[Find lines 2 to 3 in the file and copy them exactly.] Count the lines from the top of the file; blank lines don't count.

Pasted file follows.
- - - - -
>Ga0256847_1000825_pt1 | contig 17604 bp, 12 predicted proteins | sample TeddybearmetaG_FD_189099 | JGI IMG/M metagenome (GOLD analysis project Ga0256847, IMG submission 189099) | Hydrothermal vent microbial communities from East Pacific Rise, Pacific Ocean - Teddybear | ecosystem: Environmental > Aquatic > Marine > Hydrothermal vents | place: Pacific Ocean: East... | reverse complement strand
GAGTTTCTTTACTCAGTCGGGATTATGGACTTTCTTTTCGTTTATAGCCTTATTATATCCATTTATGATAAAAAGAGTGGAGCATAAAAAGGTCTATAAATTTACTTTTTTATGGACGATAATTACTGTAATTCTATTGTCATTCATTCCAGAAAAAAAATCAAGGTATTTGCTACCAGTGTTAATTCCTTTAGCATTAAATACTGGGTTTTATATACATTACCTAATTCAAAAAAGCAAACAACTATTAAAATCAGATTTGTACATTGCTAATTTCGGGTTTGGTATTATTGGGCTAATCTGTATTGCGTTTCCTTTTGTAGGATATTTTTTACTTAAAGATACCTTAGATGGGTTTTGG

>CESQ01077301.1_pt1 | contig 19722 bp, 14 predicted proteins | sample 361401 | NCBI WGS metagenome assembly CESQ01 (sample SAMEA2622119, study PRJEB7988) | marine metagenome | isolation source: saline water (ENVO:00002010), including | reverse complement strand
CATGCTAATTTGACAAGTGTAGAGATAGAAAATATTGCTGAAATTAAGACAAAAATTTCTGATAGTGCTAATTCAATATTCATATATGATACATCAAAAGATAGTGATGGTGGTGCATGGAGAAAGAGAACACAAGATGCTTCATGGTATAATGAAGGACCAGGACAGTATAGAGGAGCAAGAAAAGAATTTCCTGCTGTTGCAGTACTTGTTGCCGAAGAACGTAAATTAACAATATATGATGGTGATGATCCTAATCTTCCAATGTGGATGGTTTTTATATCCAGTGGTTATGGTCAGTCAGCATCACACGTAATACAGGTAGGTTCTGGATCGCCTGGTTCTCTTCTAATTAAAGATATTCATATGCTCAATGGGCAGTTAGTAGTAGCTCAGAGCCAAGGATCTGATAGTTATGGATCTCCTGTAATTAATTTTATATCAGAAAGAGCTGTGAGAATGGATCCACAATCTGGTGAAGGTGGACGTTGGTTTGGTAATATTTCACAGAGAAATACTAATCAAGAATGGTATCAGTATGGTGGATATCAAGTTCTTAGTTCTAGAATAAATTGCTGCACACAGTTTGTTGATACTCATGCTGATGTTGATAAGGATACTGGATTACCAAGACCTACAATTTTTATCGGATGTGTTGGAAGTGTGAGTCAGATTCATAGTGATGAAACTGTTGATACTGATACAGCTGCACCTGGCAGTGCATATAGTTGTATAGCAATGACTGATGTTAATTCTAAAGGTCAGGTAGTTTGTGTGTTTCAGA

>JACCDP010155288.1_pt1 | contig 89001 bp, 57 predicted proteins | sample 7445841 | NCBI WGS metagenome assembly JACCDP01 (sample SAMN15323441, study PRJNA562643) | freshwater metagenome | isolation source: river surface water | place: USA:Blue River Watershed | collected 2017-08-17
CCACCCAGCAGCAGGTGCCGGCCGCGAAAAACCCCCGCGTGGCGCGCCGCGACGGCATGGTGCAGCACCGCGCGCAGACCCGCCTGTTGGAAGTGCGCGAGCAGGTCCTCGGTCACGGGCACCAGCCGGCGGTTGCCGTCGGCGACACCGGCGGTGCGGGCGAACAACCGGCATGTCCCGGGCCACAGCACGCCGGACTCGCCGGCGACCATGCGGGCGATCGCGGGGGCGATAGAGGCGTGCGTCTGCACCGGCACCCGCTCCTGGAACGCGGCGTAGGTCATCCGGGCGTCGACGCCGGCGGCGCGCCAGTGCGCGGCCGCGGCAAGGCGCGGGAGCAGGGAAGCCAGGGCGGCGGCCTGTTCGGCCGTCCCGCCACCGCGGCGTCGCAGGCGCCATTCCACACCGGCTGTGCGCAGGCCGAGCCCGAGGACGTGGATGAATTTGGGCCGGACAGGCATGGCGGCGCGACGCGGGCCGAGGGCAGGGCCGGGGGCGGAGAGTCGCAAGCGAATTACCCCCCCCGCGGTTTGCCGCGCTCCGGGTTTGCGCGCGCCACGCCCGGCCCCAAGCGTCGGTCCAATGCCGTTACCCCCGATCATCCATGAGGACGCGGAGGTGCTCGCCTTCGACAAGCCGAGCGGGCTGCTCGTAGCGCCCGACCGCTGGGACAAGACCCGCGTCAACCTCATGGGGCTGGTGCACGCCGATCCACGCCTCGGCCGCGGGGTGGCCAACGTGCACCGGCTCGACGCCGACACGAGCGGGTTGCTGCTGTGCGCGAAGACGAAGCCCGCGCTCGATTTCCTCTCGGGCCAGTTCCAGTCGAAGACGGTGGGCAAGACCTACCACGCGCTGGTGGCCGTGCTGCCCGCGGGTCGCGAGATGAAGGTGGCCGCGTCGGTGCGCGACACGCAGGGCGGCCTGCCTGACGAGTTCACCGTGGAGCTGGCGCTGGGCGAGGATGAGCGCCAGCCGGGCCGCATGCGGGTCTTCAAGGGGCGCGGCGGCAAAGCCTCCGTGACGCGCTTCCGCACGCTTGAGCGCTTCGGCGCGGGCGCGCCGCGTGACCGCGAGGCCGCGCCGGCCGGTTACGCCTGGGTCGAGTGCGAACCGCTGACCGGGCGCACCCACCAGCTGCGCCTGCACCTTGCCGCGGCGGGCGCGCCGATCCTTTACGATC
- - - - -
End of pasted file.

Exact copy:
GAGTTTCTTTACTCAGTCGGGATTATGGACTTTCTTTTCGTTTATAGCCTTATTATATCCATTTATGATAAAAAGAGTGGAGCATAAAAAGGTCTATAAATTTACTTTTTTATGGACGATAATTACTGTAATTCTATTGTCATTCATTCCAGAAAAAAAATCAAGGTATTTGCTACCAGTGTTAATTCCTTTAGCATTAAATACTGGGTTTTATATACATTACCTAATTCAAAAAAGCAAACAACTATTAAAATCAGATTTGTACATTGCTAATTTCGGGTTTGGTATTATTGGGCTAATCTGTATTGCGTTTCCTTTTGTAGGATATTTTTTACTTAAAGATACCTTAGATGGGTTTTGG

>CESQ01077301.1_pt1 | contig 19722 bp, 14 predicted proteins | sample 361401 | NCBI WGS metagenome assembly CESQ01 (sample SAMEA2622119, study PRJEB7988) | marine metagenome | isolation source: saline water (ENVO:00002010), including | reverse complement strand